'Chaotic' investments cost Church pounds 800m: Congregations asked to make up for decade of mismanagement

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MEMBERS of the Church of England were told yesterday that they would have to rescue its finances after disastrous speculation in the commercial property market was revealed to have cost the church pounds 800m in assets since 1989.

Church closures, job cuts among the 11,200 clergy and a reduction in pension benefits were inevitable without a fresh injection of funds, according to two reports published by the Church Commissioners.

A nine-month review of finances found that a decade of speculation in retail and business parks had left the church living clearly beyond its means. Deficits of more than pounds 50m a year are having to be made up by raiding capital reserves.

The commissioners, who administer the church's pounds 2.2bn in assets, said that present levels of support to the clergy could not be maintained because of the crisis.

The Bishop of Chelmsford, the Rt Rev John Waine, who chaired a report team of church leaders and financial advisers appointed by the Archbishop of Canterbury, Dr George Carey, denied the church was 'sliding off the edge' but confirmed the need for a rise in the average weekly donation of pounds 3.

Earlier appeals for generosity have fallen on deaf ears, but the church hopes that this situation will prompt larger donations, particularly in richer congregations.

His report, and another by the accountants Coopers & Lybrand, categorised chaotic fund management which allowed excessive exposure to a few large property developments, such as the MetroCentre in Gateshead and the Marlowes Centre in Hemel Hempstead.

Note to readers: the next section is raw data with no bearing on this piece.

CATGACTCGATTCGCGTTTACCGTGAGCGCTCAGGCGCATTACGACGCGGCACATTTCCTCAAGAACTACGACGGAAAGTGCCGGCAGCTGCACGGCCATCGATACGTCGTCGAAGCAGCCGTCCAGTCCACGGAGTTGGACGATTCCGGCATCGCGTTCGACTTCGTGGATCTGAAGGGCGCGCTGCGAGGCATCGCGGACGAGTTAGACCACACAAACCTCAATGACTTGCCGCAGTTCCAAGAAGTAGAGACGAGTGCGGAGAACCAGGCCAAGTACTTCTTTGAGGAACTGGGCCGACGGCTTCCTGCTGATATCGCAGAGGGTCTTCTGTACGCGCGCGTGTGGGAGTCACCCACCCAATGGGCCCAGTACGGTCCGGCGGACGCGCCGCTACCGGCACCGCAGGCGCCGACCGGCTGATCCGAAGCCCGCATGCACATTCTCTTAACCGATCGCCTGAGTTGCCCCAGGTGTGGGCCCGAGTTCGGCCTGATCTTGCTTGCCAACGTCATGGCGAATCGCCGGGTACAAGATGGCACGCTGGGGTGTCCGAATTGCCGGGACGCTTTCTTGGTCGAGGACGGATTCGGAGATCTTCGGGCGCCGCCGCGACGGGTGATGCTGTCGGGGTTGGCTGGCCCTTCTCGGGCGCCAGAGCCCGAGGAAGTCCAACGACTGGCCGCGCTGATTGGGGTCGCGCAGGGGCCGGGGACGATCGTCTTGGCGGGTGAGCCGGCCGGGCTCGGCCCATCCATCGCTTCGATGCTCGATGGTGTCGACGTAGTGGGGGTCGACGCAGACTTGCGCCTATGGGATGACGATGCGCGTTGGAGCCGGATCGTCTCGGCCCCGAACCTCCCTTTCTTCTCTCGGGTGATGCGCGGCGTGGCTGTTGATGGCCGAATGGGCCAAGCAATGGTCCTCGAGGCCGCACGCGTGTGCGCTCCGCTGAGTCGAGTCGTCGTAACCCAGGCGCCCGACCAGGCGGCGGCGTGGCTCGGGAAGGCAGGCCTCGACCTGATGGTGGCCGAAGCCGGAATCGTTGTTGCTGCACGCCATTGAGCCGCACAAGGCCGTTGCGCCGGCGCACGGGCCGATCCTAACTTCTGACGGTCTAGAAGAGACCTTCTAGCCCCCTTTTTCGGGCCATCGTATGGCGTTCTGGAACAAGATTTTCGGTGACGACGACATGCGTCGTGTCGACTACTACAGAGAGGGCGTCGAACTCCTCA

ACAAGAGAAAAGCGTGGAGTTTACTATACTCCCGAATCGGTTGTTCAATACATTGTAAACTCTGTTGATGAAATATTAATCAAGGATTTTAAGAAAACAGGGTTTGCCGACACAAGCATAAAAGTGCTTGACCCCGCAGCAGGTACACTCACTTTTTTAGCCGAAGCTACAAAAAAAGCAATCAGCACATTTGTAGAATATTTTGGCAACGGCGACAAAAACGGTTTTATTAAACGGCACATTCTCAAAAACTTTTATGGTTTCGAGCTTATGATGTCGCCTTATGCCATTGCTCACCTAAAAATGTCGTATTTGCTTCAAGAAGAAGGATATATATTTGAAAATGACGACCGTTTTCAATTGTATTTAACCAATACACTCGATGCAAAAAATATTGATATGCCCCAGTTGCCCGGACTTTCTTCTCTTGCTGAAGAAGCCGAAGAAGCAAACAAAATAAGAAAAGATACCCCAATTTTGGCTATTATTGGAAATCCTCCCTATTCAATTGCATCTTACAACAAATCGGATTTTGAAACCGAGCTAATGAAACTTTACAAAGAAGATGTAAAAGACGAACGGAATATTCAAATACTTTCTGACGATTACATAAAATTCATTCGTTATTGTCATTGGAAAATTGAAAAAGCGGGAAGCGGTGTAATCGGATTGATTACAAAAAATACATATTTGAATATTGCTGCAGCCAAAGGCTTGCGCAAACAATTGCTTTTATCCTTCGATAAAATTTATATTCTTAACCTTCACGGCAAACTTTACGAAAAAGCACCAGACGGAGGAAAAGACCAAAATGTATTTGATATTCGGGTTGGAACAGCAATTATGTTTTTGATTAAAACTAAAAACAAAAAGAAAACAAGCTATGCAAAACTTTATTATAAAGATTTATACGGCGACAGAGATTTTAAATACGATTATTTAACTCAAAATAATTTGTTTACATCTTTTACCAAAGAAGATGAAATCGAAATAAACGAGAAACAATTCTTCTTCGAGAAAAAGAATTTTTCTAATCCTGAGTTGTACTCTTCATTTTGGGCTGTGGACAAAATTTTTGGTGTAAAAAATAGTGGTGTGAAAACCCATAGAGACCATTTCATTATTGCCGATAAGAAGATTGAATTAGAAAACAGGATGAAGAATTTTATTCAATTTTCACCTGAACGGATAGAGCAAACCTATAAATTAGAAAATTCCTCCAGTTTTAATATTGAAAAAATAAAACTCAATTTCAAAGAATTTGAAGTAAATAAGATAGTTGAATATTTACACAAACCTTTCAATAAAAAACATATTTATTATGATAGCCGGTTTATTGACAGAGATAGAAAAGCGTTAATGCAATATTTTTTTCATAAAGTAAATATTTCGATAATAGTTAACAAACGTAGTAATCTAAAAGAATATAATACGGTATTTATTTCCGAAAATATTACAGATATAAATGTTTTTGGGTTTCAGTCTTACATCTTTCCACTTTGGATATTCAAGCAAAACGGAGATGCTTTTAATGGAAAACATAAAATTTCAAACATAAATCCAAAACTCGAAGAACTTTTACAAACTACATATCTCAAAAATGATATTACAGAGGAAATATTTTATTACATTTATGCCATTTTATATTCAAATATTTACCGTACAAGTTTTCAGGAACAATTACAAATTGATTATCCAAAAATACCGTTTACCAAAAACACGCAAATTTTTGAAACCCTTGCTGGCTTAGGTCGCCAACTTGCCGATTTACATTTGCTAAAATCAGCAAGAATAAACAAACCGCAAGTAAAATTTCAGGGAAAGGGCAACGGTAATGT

Dr Carey said the church was 'not in the business of recriminations', and called for calm reflection. 'We have a unique opportunity to look realistically at how best to build up the financial future of our church.'

Sir Michael Colman, chairman of the household goods group Reckitt & Colman, who was appointed First Church Estates Commissioner earlier this year, said that if the church was one of his factories, there would be job losses and redundancies. He said: 'We have to get into the growth business. If we allow the church to shrink we shall have to ask questions about what some of the ministers will do.' Of the annual 'shortfall' of pounds 50m, he said that even after remedial measures there would be a pounds 33m deficit over the next four years.

Both reports show that speculative developments in Britain and the US were financed through borrowings of pounds 382m. The property element of the total investment expanded to more than 60 per cent - in breach of a policy restricting it to 50 per cent.

Coopers & Lybrand said that cost- control procedures were ineffective, risk assessment was inadequate and professional advice was ignored.

The accountants added that the loss of pounds 800m in assets would have been serious enough, but during the 1980s the commissioners had also expanded expenditure. Significant improvements in clergy benefits were granted in the form of increased stipends - up by 44 per cent above inflation - and in entitlements to the church's 10,500 pensioners, 82 per cent above the Retail Price Index.

Two commissioners who were at the forefront of the decision-making during the 1980s had retired and a third executive had left, their report noted.

Coopers & Lybrand said that, to steady the church's finances, generous benefits should be trimmed; speculative property investment should be avoided; no borrowing should occur, and professional advice must be taken from fund managers and other experts. A separate pension fund is likely to be established to secure future responsibilities.

Suggestions for cost savings cover the possibility of contributory pensions for clergy, a break between increases in salaries and an automatic link to pension increases, and capping the commissioners' pension-support payments.

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